Logging of large areas in the Amazon region has dropped significantly, from August 2009 to July 2010. Both the Brazilian Space Agency, INPE, and Imazon, a non-governmental think-act tank, have captured this trend on their monitoring through satellite images. Imazon says that this trend holds for both large and medium sized plots with at least 12,5 ha. INPE’s head, Gilberto Camara, alerts that the satellite used, MODIS, can’t see logging in areas smaller than 100 ha.
Gilberto Câmara said that logging is increasing in areas of 25 ha or smaller. He explained on his Twitter that INPE’s system, DETER, captures trends, but cannot detect small logging. He also informed that 80% of current illegal logging activity have less than 100 ha. See below the chart he posted.
Adalberto Veríssimo, senior researcher at Imazon tweeted that, by Amazon standards, logging of areas of 12.5 ha should be considered as medium sized.
There is significant consensus among experts about what is happening, in spite of these diverging views on metrics. First, logging of large areas is plummeting. Second, the pattern of logging is changing: logging is increasing at small and medium sized plots, while large logging is decreasing. Third, deforestation is growing in the Southern part of the Amazonas state, an area where forest protection used to be more effective.
Beto Veríssimo has told me that Imazon has detected logging in areas where the forest is denser. This means that the loss of carbon and quality of forest mass by logged hectare is larger than before. Veríssimo argues that logging in the Amazon has a new pattern besides the shift of scale. The main vectors of this new pattern are the Transamazonica and BR-163 roads, agrarian reform settlements, extensive cattle raising, and land grabbing.
Gilberto Câmara is a bit more cautious and says it is too early to talk about a new pattern, solely on the basis of data generated by the SAD (Imazon) and DETER (INPE) models. He would prefer to say this is a trend already detected by the PRODES model in 2009, INPE’s measurement system based on high-resolution satellite images.
Câmara’s cautiousness is welcome. Brazil is on the last month of electoral campaign, and deforestation data have been presented with a political twist by the ministers of Environment and Science and Technology. Câmara wants to make it clear that these are preliminary data without the necessary reach and precision to support definitive conclusions about deforestation patterns.
Although lacking accuracy these observations show that there are forces in action effective enough to change the dynamics, scale and territorial distribution of logging. Câmara is right, though, to say that only the data generated by the high res PRODES model will provide accurate confirmation of these trends.
The soy moratorium and the refusal of large supermarket chains to buy meat from meatpackers operating in deforestation areas have certainly contributed to the reduction of the scale of logging. These two agreements have neutralized the main traditional vectors of deforestation: soybean plantation and cattle ranching. It is important to notice that both resulted from pressure over large consumers by the social movement, without any supporting government policy. Greenpeace, on both counts, produced information and exerted strong pressure to persuade McDonald’s, in the case of soybean exports, and the major supermarket chains – Walmart, Carrefour and Pão de Açúcar – in the case of beef. The government entered as a partner to the agreements after the deals were closed.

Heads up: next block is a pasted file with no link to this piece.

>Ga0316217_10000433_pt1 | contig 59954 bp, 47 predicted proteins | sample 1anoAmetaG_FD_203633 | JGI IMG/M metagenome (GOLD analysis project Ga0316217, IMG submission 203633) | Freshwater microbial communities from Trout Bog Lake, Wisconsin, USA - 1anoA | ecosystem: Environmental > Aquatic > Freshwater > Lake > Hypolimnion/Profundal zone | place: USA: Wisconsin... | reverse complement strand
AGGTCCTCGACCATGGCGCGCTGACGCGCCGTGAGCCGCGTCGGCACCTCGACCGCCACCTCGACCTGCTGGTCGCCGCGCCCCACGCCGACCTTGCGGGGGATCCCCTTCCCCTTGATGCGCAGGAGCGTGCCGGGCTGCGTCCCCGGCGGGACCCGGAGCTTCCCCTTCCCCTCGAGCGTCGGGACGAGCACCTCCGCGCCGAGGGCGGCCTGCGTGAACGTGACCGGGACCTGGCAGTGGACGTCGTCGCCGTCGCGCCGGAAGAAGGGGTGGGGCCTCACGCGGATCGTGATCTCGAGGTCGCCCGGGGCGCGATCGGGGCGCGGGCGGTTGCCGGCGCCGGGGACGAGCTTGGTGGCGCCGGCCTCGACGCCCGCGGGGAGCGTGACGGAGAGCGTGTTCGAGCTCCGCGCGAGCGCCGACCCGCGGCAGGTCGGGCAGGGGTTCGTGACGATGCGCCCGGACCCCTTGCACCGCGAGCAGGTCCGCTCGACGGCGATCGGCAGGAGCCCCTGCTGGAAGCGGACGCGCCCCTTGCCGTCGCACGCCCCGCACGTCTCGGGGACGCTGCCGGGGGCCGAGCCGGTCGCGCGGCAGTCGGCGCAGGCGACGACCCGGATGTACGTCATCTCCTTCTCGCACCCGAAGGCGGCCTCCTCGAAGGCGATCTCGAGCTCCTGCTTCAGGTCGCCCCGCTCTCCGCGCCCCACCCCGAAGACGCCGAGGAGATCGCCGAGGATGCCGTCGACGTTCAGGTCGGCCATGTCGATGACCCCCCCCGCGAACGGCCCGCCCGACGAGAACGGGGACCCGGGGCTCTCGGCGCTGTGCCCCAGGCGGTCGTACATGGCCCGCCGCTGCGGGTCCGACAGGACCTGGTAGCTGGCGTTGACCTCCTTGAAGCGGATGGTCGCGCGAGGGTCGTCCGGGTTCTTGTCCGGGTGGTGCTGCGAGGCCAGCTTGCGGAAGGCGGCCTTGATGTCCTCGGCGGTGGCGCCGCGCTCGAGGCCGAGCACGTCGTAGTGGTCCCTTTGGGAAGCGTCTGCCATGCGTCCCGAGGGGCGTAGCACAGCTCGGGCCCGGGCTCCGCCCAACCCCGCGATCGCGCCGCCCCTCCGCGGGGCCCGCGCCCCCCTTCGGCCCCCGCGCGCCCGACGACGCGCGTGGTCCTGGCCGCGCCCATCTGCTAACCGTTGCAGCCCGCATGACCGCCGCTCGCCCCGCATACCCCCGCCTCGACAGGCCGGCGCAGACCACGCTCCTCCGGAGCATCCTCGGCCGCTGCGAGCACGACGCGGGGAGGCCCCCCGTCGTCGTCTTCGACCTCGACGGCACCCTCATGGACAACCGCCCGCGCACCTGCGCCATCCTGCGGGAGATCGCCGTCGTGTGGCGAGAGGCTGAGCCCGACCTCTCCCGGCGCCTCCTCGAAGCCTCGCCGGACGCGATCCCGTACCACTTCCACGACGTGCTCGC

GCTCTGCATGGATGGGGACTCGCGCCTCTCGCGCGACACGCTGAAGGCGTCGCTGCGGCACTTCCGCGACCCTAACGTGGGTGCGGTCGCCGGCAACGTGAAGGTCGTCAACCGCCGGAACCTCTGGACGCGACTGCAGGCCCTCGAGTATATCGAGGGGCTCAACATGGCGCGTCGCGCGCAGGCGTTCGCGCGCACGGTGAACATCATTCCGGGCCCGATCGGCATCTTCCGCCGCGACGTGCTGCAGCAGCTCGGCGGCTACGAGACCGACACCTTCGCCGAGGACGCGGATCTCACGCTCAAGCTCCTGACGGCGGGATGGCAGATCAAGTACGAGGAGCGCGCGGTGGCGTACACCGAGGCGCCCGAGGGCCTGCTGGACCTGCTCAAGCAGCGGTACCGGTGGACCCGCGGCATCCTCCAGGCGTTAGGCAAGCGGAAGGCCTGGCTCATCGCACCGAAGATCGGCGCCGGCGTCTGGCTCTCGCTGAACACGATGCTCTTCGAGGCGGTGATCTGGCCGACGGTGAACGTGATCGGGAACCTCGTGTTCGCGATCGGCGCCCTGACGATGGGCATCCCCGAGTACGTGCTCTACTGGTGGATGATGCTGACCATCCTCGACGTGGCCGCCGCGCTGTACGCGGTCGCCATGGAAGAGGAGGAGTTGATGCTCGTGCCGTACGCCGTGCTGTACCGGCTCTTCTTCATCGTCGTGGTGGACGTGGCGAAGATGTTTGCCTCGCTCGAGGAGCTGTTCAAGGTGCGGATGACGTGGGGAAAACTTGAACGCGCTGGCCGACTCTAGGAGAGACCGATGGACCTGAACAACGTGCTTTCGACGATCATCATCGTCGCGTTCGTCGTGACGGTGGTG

But it is also true that policies against deforestation and repression of logging have also contributed to this change. Beto Veríssimo, who is often consulted by policy-makers and systematically evaluates policies for the Amazon region says that measures against logging, especially those adopted during Marina Silva’s term as Environment Minister, have contributed very much to falling deforestation rates.
Imazon’s report has analyzed the situation of 41 towns listed in the government anti-logging policy as those with the larger areas and rates of deforestation, deserving particular attention from authorities. It shows that there was an average 40% reduction of logging in these “critical towns”.
They were divided into three different groups: the first comprising the towns where logging has decreased; the second encompassing towns where there has still been from low to moderate logging; the third, grouping those where logging has increased. The first group has 24 towns, 57% of the list. Deforestation has decreased on average 64% in this group. Group 2 has 8 towns, 19%, their average deforestation rate was 14%. In Group 3, with 24% of the towns on the list, deforestation has increased by 157% on average.
Falling logging rates are good news, but they do not mean the Amazon is not losing forest cover. On the contrary, the loss of forest cover is still too large for anyone to be comfortable with anti-deforestation policies. The chart below shows that the accumulated deforested area continues to grow.
I share Beto Veríssimo’s view that it is about time the Brazilian government sets zero deforestation as a target, instead of the goal of 80% reduction of logging rates by 2020. Veríssimo thinks that zero deforestation by 2014 would be perfectly feasible.
Tags: Amazon, Climate Change, deforestation, sustainability